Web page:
The Captain has Spoken!  The Future Needs You!

Captain Kirk himself recently ordered the Space Force to cast aside their Air Force roots and embrace Navy rank.  In a hilarious yet masterfully sharp commentary, William Shatner wielded his command of pop culture to provide “absolute proof” that the Space Force needed the rank upgrade.  Shatner’s essay was a follow-up to an earlier tweet that has over seven thousand likes and twelve hundred retweets.  Shatner was reacting to the Crenshaw Amendment to the 2021 National Defense Authorization Act.  The Crenshaw Amendment would direct that the Space Force use the same rank structure as the United States Navy. 

While undoubtedly funny, Shatner was drawn into a very serious debate waging for months over the culture of the Space Force of which ranks are merely one very visible example.  The debate is between factions in the U.S. government, including many in the Space Force, that feel that the Space Force must focus down on Earth from “GEO and below” to focus on earthbound “warfighting” and those that think the Space Force must look to “cislunar space” – the Moon and beyond – to outcompete China, Russia, and other powers in great power competition in the Final Frontier.     

For decades, the main responsibility for Air Force Space Command, the Air Force organization that operated and maintained GPS and communications satellites and, on occasion, launched rockets, was to provide needed space support to Army, Navy, Air Force, and Marine combat operations.  The mantra was “space integration” to the “warfighters.”  Developing military space power to Air Force Space Command was to ensure an F-15 could use a GPS signal for navigation and bombing accuracy.  This approach persisted for years.

But in 2007, the Chinese destroyed a derelict weather satellite with an anti-satellite missile and US officials began to consider “space as a warfighting domain.”  In the almost fifteen years since, Air Force officials have become increasingly more comfortable with arguing that America’s adversaries have developed capabilities to disrupt or destroy our military space advantage.  Talk of space weapons and fighting “wars that extend to space” have become common.  However, even though emphasis has shifted from support to the fight on Earth to fighting in space, the focus of the Space Force – essentially Air Force Space Command promoted to a new service – is still on supporting the fight on Earth.

Space power theorists and writers have begun to call this mindset the “brown water school” of spacepower.  Borrowed for a naval term that describes a navy built for rivers and coasts of a country rather than the deep sea, the brown water school sees spacepower as little more than a support service for an Earth fight that includes navigation, communication, and remote imagery services.  The focus of this “GEO and below” mindset keeps its adherents dedicated to satellites and “warfighting” to the exclusion of all other strategic opportunities in space.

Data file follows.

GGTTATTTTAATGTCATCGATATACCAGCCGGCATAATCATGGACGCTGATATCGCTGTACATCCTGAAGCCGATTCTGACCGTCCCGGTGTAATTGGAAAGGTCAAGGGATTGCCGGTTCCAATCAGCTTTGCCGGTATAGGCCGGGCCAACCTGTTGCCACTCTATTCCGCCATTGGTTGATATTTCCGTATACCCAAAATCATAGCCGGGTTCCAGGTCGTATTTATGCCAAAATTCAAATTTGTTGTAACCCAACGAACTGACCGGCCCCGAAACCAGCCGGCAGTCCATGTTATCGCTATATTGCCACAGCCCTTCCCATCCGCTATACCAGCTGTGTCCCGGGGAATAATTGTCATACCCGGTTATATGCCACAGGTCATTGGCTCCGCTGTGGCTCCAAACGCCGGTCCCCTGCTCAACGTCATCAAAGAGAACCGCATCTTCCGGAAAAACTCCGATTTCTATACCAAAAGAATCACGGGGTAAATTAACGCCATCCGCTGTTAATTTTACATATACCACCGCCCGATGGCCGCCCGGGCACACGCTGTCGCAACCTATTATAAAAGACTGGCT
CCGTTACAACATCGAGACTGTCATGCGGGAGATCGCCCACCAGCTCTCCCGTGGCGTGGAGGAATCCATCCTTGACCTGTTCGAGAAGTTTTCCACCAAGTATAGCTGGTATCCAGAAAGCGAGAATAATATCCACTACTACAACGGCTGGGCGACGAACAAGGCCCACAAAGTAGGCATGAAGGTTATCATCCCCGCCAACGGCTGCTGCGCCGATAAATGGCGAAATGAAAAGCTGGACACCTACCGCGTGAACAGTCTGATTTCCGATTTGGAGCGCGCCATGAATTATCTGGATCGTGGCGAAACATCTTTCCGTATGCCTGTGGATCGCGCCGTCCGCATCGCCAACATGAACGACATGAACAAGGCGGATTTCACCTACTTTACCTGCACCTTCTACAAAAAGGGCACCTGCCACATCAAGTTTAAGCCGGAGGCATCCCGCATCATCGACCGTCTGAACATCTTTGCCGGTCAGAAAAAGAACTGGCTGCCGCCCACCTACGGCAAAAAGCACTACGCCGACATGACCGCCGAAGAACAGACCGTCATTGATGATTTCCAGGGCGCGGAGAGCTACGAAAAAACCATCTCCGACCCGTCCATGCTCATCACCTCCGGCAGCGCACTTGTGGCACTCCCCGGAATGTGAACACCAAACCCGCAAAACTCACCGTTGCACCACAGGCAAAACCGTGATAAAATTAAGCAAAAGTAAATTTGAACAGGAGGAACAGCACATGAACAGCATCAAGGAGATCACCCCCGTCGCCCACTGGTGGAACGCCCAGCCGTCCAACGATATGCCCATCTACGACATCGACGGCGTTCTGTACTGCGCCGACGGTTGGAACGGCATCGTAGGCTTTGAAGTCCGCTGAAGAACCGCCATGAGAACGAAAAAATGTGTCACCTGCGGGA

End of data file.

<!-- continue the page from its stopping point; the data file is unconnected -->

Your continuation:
At first glance, it seems that the brown water approach is good for the Space Force.  Why not keep the Space Force focused on protecting America’s warfighters?  Well, keeping the Air Force brown water approach supreme in the Space Force does not only keep the service largely ignorant of advances in the commercial and civil (NASA) space sectors, it can also turn the Space Force into an agent of a dark future.  In 2018, when establishing the Space Force was being debated, retired Air Force General Dave Deptula, who is on record rejecting naval rank for the Space Force, argued that before the Space Force could earn its independence, it must first emulate the Air Force and demonstrate the “ability to produce significant direct combat effects” in and from space.  “From space” suggests that the Space Force must be able to strike Earth targets from space in order to be a legitimate armed service.  If this brown water mindset is allowed to remain in the Air Force, shouldn’t we expect the Space Force to develop strike capabilities from space?

A different view has risen to challenge the Air Force’s classic brown water mindset for space.  The “blue water school” wants the Space Force to reach into deep space, like a blue water navy is designed to operate in the deep sea, for national strategic advantage.  While fully acknowledging the Space Force must ensure that the other services continue to receive vital space support in combat, blue water advocates argue that the great power competition of the 21st century – probably between American-led and Chinese-led coalitions – will be decided in outer space.  Therefore, the blue water school claims that the Space Force must focus on supporting a “whole of government” campaign for America to lead the industrialization and settlement of the Moon, Mars, and beyond to provide economic growth for the Western powers.  Generally, the blue water school wants the Space Force to, at least, adopt a new mission of “space commerce protection” in cislunar (Earth-Moon) space instead of simply preparing for a war in space.